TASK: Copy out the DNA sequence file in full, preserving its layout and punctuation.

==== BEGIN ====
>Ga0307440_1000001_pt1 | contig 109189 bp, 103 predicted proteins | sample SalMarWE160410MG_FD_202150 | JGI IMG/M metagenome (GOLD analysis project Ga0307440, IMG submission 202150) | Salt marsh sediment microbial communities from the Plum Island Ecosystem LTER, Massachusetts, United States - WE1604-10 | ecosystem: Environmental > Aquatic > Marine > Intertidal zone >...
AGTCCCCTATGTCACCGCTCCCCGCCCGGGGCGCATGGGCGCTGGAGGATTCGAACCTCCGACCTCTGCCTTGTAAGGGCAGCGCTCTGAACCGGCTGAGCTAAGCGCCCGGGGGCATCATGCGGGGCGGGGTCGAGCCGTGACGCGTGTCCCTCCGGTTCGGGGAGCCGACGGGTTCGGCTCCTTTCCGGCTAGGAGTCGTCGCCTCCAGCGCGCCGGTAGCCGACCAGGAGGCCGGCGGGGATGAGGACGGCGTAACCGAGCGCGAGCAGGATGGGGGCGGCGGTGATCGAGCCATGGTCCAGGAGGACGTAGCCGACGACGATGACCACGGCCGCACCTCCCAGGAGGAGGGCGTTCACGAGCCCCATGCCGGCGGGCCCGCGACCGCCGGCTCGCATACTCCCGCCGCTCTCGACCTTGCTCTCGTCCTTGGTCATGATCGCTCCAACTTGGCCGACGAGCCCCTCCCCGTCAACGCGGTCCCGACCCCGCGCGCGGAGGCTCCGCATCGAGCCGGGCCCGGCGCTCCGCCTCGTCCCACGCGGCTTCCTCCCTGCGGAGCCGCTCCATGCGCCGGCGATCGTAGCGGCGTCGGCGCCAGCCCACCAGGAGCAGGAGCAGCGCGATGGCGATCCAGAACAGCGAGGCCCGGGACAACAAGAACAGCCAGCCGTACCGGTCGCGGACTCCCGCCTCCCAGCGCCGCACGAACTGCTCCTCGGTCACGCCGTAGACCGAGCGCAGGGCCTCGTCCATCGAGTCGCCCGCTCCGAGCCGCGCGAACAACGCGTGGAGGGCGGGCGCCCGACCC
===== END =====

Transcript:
>Ga0307440_1000001_pt1 | contig 109189 bp, 103 predicted proteins | sample SalMarWE160410MG_FD_202150 | JGI IMG/M metagenome (GOLD analysis project Ga0307440, IMG submission 202150) | Salt marsh sediment microbial communities from the Plum Island Ecosystem LTER, Massachusetts, United States - WE1604-10 | ecosystem: Environmental > Aquatic > Marine > Intertidal zone >...
AGTCCCCTATGTCACCGCTCCCCGCCCGGGGCGCATGGGCGCTGGAGGATTCGAACCTCCGACCTCTGCCTTGTAAGGGCAGCGCTCTGAACCGGCTGAGCTAAGCGCCCGGGGGCATCATGCGGGGCGGGGTCGAGCCGTGACGCGTGTCCCTCCGGTTCGGGGAGCCGACGGGTTCGGCTCCTTTCCGGCTAGGAGTCGTCGCCTCCAGCGCGCCGGTAGCCGACCAGGAGGCCGGCGGGGATGAGGACGGCGTAACCGAGCGCGAGCAGGATGGGGGCGGCGGTGATCGAGCCATGGTCCAGGAGGACGTAGCCGACGACGATGACCACGGCCGCACCTCCCAGGAGGAGGGCGTTCACGAGCCCCATGCCGGCGGGCCCGCGACCGCCGGCTCGCATACTCCCGCCGCTCTCGACCTTGCTCTCGTCCTTGGTCATGATCGCTCCAACTTGGCCGACGAGCCCCTCCCCGTCAACGCGGTCCCGACCCCGCGCGCGGAGGCTCCGCATCGAGCCGGGCCCGGCGCTCCGCCTCGTCCCACGCGGCTTCCTCCCTGCGGAGCCGCTCCATGCGCCGGCGATCGTAGCGGCGTCGGCGCCAGCCCACCAGGAGCAGGAGCAGCGCGATGGCGATCCAGAACAGCGAGGCCCGGGACAACAAGAACAGCCAGCCGTACCGGTCGCGGACTCCCGCCTCCCAGCGCCGCACGAACTGCTCCTCGGTCACGCCGTAGACCGAGCGCAGGGCCTCGTCCATCGAGTCGCCCGCTCCGAGCCGCGCGAACAACGCGTGGAGGGCGGGCGCCCGACCC